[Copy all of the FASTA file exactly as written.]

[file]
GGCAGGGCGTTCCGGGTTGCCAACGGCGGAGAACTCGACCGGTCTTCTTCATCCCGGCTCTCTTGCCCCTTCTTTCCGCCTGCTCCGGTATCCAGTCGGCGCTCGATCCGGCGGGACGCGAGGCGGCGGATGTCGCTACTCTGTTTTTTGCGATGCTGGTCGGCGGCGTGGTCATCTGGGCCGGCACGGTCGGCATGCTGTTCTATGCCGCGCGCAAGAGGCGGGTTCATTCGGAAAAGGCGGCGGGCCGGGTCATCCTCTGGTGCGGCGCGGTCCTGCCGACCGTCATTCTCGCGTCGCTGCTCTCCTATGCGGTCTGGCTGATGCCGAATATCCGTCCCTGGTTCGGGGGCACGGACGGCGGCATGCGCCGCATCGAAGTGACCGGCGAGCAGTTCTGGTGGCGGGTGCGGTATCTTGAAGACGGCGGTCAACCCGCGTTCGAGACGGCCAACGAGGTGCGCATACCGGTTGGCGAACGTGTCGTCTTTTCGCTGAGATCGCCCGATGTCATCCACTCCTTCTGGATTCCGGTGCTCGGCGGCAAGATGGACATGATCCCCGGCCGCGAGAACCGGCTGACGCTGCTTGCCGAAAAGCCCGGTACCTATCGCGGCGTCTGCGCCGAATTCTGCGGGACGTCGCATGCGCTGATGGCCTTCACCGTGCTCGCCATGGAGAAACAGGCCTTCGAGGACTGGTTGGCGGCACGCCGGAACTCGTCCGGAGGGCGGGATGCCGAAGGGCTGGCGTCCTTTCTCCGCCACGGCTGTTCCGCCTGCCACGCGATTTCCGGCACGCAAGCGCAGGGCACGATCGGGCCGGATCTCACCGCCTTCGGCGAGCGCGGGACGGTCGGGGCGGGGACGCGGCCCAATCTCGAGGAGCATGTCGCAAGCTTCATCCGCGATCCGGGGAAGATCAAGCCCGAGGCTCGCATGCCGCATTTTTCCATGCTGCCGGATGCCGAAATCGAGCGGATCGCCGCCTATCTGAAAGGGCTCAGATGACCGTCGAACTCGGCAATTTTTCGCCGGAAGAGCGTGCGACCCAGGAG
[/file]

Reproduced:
GGCAGGGCGTTCCGGGTTGCCAACGGCGGAGAACTCGACCGGTCTTCTTCATCCCGGCTCTCTTGCCCCTTCTTTCCGCCTGCTCCGGTATCCAGTCGGCGCTCGATCCGGCGGGACGCGAGGCGGCGGATGTCGCTACTCTGTTTTTTGCGATGCTGGTCGGCGGCGTGGTCATCTGGGCCGGCACGGTCGGCATGCTGTTCTATGCCGCGCGCAAGAGGCGGGTTCATTCGGAAAAGGCGGCGGGCCGGGTCATCCTCTGGTGCGGCGCGGTCCTGCCGACCGTCATTCTCGCGTCGCTGCTCTCCTATGCGGTCTGGCTGATGCCGAATATCCGTCCCTGGTTCGGGGGCACGGACGGCGGCATGCGCCGCATCGAAGTGACCGGCGAGCAGTTCTGGTGGCGGGTGCGGTATCTTGAAGACGGCGGTCAACCCGCGTTCGAGACGGCCAACGAGGTGCGCATACCGGTTGGCGAACGTGTCGTCTTTTCGCTGAGATCGCCCGATGTCATCCACTCCTTCTGGATTCCGGTGCTCGGCGGCAAGATGGACATGATCCCCGGCCGCGAGAACCGGCTGACGCTGCTTGCCGAAAAGCCCGGTACCTATCGCGGCGTCTGCGCCGAATTCTGCGGGACGTCGCATGCGCTGATGGCCTTCACCGTGCTCGCCATGGAGAAACAGGCCTTCGAGGACTGGTTGGCGGCACGCCGGAACTCGTCCGGAGGGCGGGATGCCGAAGGGCTGGCGTCCTTTCTCCGCCACGGCTGTTCCGCCTGCCACGCGATTTCCGGCACGCAAGCGCAGGGCACGATCGGGCCGGATCTCACCGCCTTCGGCGAGCGCGGGACGGTCGGGGCGGGGACGCGGCCCAATCTCGAGGAGCATGTCGCAAGCTTCATCCGCGATCCGGGGAAGATCAAGCCCGAGGCTCGCATGCCGCATTTTTCCATGCTGCCGGATGCCGAAATCGAGCGGATCGCCGCCTATCTGAAAGGGCTCAGATGACCGTCGAACTCGGCAATTTTTCGCCGGAAGAGCGTGCGACCCAGGAG